Residents of Triq San Alwigi in Birkirkara have voiced their dismay at a decision by the Planning Authority to approve a permit for the development of a five-story apartment block.
“This new development or eyesore doees not respect the character and beauty of the street and leave a front garden like the other houses on the same street. What is the point of having a Planning Authority if it cannot even get a simple decision like this right? To grant the developer the right to build on the front garden and ruin the whole piazza is truly beyond belief,” one resident told Lovin Malta.
The site, formerly a terraced house, has been demolished with work on the apartment block already underway.
While the proposed development is not technically against planning policies, residents have argued that the new building’s design will contrast sharply with the rest of the streetscape.
All of the houses along the street have a patio at the front of the building, but the proposed development will not. The development has even caught the eye of former Finance Minister Tonio Fenech, who writing on decried the uglification of Malta.
“The entire square is filled with buildings with a front garden, but the Planning Authority decided that it is OK for this building to do away with the front garden and allow the building to extend to the pavement,” Fenech wrote. “Can you imagine how four storeys and a penthouse will look?”
Fenech had harsh words for the project’s architect and developers, who he accused of “not caring” about “destroying the streetscape and environment of the square” for their financial gain.
“Malta is becoming ugly, can we not see it?” Fenech said. “Time will come when we will pay a heavy price for this greed.”
A resident also spoke to Lovin about how the development will transform the area, leaving his elderly mother with a view of a four-storey wall on her veranda.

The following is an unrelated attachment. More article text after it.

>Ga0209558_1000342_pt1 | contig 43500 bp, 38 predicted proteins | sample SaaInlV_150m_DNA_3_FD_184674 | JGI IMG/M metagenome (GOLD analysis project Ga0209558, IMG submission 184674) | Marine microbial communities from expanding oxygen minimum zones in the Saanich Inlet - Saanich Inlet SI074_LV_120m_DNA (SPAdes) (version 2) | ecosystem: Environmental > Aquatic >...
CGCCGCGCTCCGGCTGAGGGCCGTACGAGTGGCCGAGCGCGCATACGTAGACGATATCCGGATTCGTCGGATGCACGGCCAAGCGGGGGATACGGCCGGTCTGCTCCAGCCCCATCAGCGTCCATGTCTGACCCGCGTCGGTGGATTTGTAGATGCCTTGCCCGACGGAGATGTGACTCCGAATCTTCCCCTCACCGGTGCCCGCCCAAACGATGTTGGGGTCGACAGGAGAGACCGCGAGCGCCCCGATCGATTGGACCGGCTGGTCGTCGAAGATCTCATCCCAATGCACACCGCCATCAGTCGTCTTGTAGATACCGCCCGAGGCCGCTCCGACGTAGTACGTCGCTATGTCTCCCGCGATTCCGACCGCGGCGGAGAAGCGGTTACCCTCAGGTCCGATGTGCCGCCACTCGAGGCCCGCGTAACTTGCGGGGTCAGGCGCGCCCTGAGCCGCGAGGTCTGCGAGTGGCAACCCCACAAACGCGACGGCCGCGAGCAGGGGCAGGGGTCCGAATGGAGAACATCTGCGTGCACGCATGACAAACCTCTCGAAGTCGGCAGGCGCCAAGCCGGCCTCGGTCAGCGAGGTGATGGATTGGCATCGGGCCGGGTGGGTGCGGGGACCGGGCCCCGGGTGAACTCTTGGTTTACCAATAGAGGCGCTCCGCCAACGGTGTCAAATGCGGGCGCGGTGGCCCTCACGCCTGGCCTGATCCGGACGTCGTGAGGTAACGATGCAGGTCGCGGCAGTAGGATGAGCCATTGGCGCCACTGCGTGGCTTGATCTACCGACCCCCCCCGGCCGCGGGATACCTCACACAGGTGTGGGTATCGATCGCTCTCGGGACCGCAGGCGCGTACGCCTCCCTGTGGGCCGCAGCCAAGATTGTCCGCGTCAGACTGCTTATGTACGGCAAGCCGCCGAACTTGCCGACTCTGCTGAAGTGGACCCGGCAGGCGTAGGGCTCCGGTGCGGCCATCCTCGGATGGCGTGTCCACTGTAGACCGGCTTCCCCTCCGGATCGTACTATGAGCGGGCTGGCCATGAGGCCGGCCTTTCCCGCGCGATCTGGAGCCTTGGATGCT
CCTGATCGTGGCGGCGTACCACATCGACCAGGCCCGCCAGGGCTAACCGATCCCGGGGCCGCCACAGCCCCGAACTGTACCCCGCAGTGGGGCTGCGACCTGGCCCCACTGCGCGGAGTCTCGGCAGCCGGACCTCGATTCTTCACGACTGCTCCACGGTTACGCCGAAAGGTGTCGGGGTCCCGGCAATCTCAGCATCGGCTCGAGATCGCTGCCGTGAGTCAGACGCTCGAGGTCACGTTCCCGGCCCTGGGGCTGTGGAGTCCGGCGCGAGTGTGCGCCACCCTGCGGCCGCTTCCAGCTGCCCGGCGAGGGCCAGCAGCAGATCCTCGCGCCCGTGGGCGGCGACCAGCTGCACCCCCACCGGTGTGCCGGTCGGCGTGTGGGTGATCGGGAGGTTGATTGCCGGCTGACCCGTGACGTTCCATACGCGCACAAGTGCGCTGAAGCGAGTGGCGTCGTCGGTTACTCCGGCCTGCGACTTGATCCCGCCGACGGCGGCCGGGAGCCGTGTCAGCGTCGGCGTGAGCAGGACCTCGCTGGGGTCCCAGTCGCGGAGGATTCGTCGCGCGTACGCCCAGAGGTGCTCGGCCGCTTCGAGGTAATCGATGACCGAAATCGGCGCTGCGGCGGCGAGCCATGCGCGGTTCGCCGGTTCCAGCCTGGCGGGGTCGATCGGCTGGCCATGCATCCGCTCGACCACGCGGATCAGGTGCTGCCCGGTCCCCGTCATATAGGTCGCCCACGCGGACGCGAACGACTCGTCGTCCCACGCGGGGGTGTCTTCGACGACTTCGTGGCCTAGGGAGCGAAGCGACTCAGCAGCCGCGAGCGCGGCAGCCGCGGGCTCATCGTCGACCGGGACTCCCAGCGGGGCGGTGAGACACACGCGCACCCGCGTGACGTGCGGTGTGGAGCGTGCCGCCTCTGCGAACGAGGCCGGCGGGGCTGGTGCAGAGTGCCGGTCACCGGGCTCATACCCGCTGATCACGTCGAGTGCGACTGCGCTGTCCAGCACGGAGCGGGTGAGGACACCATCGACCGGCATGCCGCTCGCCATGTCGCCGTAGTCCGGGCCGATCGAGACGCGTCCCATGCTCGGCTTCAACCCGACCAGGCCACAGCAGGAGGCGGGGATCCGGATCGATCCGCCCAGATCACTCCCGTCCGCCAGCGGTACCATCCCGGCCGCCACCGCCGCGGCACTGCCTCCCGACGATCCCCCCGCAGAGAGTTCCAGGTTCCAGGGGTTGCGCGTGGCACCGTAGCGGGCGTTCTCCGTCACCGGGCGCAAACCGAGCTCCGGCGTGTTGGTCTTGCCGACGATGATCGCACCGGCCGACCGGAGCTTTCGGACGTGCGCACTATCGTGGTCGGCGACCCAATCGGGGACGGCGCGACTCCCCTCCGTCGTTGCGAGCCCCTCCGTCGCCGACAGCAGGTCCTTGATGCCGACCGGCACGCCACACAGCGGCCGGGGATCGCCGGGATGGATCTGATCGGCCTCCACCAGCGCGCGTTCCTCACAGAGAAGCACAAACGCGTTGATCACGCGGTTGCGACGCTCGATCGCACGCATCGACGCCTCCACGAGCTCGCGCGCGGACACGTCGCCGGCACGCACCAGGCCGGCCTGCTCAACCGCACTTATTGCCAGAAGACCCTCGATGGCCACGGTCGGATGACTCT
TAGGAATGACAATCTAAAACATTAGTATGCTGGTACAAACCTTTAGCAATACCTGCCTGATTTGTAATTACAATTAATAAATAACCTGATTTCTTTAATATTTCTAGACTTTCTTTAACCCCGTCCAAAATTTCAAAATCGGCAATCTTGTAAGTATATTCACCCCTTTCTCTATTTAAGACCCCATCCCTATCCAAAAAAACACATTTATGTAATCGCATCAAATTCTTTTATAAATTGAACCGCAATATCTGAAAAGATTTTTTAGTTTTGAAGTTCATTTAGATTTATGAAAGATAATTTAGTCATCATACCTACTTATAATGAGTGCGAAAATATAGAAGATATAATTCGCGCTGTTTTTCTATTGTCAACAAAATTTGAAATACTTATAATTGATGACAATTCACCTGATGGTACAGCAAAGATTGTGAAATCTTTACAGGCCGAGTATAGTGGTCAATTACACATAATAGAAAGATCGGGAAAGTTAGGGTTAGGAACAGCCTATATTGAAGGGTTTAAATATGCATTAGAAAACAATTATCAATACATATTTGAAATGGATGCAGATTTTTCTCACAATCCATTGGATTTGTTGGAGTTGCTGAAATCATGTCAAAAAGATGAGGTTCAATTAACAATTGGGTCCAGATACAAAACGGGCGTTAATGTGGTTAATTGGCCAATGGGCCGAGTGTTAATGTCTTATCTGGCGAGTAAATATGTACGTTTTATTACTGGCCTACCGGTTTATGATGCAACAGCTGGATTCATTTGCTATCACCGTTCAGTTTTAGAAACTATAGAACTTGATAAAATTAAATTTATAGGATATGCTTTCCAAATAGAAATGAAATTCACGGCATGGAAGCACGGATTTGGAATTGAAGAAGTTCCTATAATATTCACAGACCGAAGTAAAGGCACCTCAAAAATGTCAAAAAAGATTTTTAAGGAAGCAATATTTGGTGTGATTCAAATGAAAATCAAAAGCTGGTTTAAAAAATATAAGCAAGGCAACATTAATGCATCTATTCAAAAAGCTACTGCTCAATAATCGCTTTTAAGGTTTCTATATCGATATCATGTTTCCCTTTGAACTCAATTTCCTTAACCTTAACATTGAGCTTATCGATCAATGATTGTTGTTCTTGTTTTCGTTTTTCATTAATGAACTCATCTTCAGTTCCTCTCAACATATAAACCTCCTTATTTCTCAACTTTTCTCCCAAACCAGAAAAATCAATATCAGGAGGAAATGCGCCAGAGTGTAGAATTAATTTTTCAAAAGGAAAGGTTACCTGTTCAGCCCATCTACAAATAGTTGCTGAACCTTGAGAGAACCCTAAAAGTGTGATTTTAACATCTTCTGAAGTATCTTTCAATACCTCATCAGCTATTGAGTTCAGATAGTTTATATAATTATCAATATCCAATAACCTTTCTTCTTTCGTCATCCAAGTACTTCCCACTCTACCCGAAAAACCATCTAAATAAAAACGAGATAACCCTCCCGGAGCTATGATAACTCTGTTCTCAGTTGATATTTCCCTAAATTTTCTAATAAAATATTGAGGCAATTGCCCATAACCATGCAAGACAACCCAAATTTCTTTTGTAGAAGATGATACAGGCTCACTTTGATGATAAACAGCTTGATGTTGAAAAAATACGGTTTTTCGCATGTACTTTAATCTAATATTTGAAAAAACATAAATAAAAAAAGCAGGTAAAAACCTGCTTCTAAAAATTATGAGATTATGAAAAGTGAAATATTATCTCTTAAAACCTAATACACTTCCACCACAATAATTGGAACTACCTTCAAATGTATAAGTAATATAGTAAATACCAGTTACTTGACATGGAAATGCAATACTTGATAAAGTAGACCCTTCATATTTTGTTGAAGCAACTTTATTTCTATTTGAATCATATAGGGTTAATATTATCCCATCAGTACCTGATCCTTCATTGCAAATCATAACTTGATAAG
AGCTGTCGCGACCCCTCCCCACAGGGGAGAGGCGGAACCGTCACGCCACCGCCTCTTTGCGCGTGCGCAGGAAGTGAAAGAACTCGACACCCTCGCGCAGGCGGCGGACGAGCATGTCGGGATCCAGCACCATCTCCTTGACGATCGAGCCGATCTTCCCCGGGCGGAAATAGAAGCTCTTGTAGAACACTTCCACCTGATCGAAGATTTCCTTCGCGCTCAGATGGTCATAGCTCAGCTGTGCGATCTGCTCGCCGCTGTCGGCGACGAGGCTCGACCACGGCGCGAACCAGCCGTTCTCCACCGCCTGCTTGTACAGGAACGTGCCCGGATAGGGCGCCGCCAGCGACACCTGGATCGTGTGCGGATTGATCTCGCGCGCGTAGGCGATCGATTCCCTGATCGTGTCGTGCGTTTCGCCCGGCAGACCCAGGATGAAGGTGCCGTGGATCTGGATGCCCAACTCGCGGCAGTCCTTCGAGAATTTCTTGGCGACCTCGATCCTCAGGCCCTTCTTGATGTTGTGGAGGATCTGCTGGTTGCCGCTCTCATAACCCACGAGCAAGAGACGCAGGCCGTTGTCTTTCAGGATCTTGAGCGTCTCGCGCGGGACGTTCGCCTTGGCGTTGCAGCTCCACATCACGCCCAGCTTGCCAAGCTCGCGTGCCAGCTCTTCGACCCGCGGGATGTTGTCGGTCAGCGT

“Misrah San Alwigi has been one of the nicest areas in Balzan for decades. Apart from the garden from which its name derives, another attraction for this area has been the relative uniformity and consistency of the buildings designed. The buildings which largely date from the 1970s and early 1980s have a self-imposed front garden.”
“This was a time when Malta had no Planning Authority and little formal building regulations, and yet, new houses were built over a 15 year period with the same frontage. This enabled neighbours to enjoy some private space to indulge in gardening, converse with neighbours and build relationships to sustain the local community.”
“Malta has ‘progressed’ since and now boasts of a significant hi-tech multi-million euro budget organisation, known as the Planning Authority. The result of this progress: my elderly mother who has lived in this house for 50 years will now walk into her front garden or look out from her veranda and have her entire view walled off by a 4 storey high block of apartments.”
“Our neighbours on the other side of this development have the same issue as they cannot see anything on their right side of their veranda except a wall staring back at them.”
Speaking during an interview on Xarabank last month, Environment Minister Aaron Farrugia acknowledged that “no one enjoys” seeing such development, proposing instead a discussion on a comprehensive development plan which would mean that applicants would only be able to add more storeys to their buildings if the entire street agreed to do the same.
“I’d like to see a more mature discussion about development in this country, not just people saying how ugly buildings are but finding out ways to change the situation,” Farrugia had said.
This would obviously be easier said than done, as it would mean that people who are in a position to develop their property are prevented from doing so until everyone else in the street agrees to do so.
The ministry is currently reforming the country’s Strategic Plan for the Environment and Development with the aim of finding a solution to ensure people have a right to develop their land while respecting the surrounding environment.
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